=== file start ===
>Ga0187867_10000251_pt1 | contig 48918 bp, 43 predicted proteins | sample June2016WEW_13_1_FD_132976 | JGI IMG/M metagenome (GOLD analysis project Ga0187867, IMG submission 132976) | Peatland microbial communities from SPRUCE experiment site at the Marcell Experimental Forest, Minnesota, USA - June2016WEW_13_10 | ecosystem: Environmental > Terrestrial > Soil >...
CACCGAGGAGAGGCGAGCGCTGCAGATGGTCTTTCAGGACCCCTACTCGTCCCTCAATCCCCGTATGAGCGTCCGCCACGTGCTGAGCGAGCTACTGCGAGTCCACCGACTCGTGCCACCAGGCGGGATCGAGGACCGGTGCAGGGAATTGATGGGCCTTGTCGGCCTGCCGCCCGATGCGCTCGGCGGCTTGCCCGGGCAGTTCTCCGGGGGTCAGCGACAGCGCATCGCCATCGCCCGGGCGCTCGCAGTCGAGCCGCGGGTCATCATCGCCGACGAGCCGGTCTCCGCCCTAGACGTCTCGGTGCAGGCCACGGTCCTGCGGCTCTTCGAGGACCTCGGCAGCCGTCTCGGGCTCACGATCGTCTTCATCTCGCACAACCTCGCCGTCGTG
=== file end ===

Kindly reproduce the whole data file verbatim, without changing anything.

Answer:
>Ga0187867_10000251_pt1 | contig 48918 bp, 43 predicted proteins | sample June2016WEW_13_1_FD_132976 | JGI IMG/M metagenome (GOLD analysis project Ga0187867, IMG submission 132976) | Peatland microbial communities from SPRUCE experiment site at the Marcell Experimental Forest, Minnesota, USA - June2016WEW_13_10 | ecosystem: Environmental > Terrestrial > Soil >...
CACCGAGGAGAGGCGAGCGCTGCAGATGGTCTTTCAGGACCCCTACTCGTCCCTCAATCCCCGTATGAGCGTCCGCCACGTGCTGAGCGAGCTACTGCGAGTCCACCGACTCGTGCCACCAGGCGGGATCGAGGACCGGTGCAGGGAATTGATGGGCCTTGTCGGCCTGCCGCCCGATGCGCTCGGCGGCTTGCCCGGGCAGTTCTCCGGGGGTCAGCGACAGCGCATCGCCATCGCCCGGGCGCTCGCAGTCGAGCCGCGGGTCATCATCGCCGACGAGCCGGTCTCCGCCCTAGACGTCTCGGTGCAGGCCACGGTCCTGCGGCTCTTCGAGGACCTCGGCAGCCGTCTCGGGCTCACGATCGTCTTCATCTCGCACAACCTCGCCGTCGTG